production of the banks’ records of deposits on the ground that no such inquiry is allowed under the Law on
Secrecy of Bank Deposits (RA 1405 as amended). Is the opposition of GP and the banks valid? Explain.

SUGGESTED ANSWER:
Yes. The opposition is valid. GP is not a public official. The investigation does not involve one of the exceptions to
the prohibition against disclosure of any information concerning bank deposits under the Law on Secrecy of Bank
Deposits. The Committee conducting the investigation is not a competent court or the Ombudsman authorized
under the law to issue a subpoena for the production of the bank record involving such disclosure.

No.III. From his first term in 2007, Congressman Abner has been endorsing his pork barrel allocations to Twin
Rivers in exchange for a commission of 40% of the face value of the allocation. Twin Rivers is a non-governmental
organization whose supporting papers, after audit, were found by the Commission on Audit to be fictitious. Other
than to prepare and submit falsifies papers to support the encashment of the pork barrel checks, Twin Rivers does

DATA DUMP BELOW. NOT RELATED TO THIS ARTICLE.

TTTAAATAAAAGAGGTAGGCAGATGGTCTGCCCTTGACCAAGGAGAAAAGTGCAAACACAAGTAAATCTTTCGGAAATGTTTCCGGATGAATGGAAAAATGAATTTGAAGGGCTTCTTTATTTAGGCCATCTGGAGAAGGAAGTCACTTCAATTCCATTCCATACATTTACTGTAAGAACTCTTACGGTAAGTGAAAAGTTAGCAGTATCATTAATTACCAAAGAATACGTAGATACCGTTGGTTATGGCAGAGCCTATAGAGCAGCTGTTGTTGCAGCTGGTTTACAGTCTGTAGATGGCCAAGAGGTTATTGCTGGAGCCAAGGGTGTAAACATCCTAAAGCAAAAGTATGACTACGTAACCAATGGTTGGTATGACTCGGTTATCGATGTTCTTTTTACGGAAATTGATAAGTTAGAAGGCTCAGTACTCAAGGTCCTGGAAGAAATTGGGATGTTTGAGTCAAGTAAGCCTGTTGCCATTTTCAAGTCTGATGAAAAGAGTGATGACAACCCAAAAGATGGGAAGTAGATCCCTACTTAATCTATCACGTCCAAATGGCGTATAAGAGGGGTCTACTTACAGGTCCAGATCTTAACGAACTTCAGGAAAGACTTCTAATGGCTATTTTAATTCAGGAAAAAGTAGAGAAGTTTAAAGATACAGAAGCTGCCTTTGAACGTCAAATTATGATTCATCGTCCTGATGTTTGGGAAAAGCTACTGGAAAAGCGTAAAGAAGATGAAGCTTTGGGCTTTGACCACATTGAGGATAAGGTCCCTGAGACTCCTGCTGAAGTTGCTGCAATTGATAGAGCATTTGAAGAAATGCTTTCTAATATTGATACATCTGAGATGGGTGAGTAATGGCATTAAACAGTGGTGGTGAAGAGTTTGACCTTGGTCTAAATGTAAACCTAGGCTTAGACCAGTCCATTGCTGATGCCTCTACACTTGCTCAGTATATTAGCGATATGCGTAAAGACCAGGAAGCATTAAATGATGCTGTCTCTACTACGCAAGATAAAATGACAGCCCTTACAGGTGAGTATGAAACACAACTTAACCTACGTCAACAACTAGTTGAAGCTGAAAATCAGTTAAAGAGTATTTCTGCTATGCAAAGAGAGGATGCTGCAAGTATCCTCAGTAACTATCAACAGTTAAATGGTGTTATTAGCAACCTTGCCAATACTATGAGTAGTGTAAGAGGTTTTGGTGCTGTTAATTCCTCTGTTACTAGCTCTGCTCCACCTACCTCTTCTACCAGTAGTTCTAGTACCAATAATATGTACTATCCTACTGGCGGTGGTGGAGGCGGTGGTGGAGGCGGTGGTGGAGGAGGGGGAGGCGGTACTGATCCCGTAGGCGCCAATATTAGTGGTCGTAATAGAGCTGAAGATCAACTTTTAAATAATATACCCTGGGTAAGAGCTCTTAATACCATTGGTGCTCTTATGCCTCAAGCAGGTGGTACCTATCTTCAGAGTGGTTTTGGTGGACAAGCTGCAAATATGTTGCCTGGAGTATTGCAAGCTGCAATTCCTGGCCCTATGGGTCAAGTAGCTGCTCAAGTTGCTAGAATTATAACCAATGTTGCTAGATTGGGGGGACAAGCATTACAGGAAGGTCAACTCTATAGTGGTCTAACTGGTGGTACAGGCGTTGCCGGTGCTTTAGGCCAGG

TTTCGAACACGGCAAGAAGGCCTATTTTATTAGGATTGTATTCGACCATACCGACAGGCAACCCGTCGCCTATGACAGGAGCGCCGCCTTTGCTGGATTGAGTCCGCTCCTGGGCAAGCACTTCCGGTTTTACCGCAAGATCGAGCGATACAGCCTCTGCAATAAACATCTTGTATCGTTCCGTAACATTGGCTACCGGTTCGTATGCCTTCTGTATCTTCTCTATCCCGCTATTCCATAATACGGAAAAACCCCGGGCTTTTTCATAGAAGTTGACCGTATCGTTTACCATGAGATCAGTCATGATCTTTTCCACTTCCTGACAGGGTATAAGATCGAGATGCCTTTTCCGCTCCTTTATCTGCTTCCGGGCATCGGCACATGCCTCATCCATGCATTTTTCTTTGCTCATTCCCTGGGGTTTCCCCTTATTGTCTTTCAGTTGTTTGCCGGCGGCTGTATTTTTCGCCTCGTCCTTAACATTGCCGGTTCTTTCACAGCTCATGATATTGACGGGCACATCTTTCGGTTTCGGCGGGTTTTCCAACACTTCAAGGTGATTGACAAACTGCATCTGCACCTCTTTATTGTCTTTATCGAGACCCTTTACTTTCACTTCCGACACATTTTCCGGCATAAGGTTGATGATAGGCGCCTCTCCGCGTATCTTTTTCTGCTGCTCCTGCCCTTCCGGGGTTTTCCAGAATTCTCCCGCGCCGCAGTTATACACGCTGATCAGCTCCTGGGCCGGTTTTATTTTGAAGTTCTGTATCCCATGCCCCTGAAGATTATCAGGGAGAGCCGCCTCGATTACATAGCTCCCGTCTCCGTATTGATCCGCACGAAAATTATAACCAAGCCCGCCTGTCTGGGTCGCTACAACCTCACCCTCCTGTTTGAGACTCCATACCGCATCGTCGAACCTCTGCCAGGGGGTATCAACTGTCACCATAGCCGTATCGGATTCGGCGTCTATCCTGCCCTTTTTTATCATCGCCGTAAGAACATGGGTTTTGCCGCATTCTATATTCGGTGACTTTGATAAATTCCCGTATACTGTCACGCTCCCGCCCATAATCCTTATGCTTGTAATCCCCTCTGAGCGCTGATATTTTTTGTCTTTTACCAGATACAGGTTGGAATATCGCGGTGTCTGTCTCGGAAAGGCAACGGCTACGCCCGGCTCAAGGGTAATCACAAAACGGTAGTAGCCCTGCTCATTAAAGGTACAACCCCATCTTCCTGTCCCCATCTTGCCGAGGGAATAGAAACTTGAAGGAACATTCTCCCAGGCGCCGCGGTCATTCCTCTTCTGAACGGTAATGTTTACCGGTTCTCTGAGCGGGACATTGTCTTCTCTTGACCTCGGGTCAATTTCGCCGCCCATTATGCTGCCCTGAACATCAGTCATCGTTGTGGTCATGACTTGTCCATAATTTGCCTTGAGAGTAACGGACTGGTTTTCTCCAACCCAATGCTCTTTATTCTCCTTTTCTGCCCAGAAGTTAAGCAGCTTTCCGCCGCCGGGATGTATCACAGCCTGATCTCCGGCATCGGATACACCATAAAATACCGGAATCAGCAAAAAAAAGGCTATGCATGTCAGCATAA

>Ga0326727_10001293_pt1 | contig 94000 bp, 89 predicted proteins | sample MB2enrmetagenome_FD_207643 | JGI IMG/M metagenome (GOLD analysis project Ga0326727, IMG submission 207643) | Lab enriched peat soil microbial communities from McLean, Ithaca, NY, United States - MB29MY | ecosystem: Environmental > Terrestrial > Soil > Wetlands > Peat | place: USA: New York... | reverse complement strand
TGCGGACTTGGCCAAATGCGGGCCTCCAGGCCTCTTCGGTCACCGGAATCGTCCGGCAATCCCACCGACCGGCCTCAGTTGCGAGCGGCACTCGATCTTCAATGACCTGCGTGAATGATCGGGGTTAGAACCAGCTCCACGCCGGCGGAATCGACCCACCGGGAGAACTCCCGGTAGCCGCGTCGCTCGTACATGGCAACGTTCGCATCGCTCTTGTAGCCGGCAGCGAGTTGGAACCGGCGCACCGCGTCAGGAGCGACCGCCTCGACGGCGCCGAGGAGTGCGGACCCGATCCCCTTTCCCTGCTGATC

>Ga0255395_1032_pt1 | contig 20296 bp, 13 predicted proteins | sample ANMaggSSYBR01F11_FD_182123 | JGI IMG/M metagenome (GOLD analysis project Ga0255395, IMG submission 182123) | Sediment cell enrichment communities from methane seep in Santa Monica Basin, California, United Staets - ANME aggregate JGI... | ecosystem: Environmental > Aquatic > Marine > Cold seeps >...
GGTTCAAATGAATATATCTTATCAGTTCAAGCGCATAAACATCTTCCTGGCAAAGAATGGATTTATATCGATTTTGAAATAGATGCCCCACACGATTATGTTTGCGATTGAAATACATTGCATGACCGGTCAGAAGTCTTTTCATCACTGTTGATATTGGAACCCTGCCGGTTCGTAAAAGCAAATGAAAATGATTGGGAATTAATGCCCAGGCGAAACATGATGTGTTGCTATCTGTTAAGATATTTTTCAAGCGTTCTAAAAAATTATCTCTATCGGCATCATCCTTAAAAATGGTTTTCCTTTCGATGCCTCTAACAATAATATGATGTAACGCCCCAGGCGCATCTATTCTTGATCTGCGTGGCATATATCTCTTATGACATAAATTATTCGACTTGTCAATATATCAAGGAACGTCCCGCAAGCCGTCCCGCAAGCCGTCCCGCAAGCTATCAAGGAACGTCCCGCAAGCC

not appear to have done anything on the endorsed projects and Congressman Abner likewise does not appear to
have bothered to monitor the progress of the project he endorsed. The congressmen converted most of the
commissions he generated into US dollars, and deposited these in a foreign currency account with Banco de Plata
(BDP). Based on amply-supported tips given by a congressman from another political party, the Anti-Money
Laundering Council sent B DP an order: (1) to confirm Cong. Abner’s deposits with the bank and to provide details
of these deposits; and (2) to hold all withdrawals and other transactions involving the congressman’s bank
accounts. As counsel for BDP, would you advise the bank to comply with the order?
SUGGESTED ANSWER: I shall advise Banco de Plata not to comply with the order of the Anti-Money Laundering
Council. It cannot inquire into the deposits of Congressman Abner, regardless of currency, without a bank
inquiry order from a competent court, because crimes involved are not kidnapping for ransom, violations of the
Comprehensive Dangerous Drugs Act, hijacking and other violations of Republic Act No. 6235, destructive arson,
murder, and terrorism and conspiracy to commit terrorism (Section 11 of Anti-Money Laundering Act).
The Anti-Money Laundering Council cannot order Banco de Plata to hold all withdrawals and other transactions
involving the accounts of Congressman Abner. It is the Court of Appeals which has the power to issue a freeze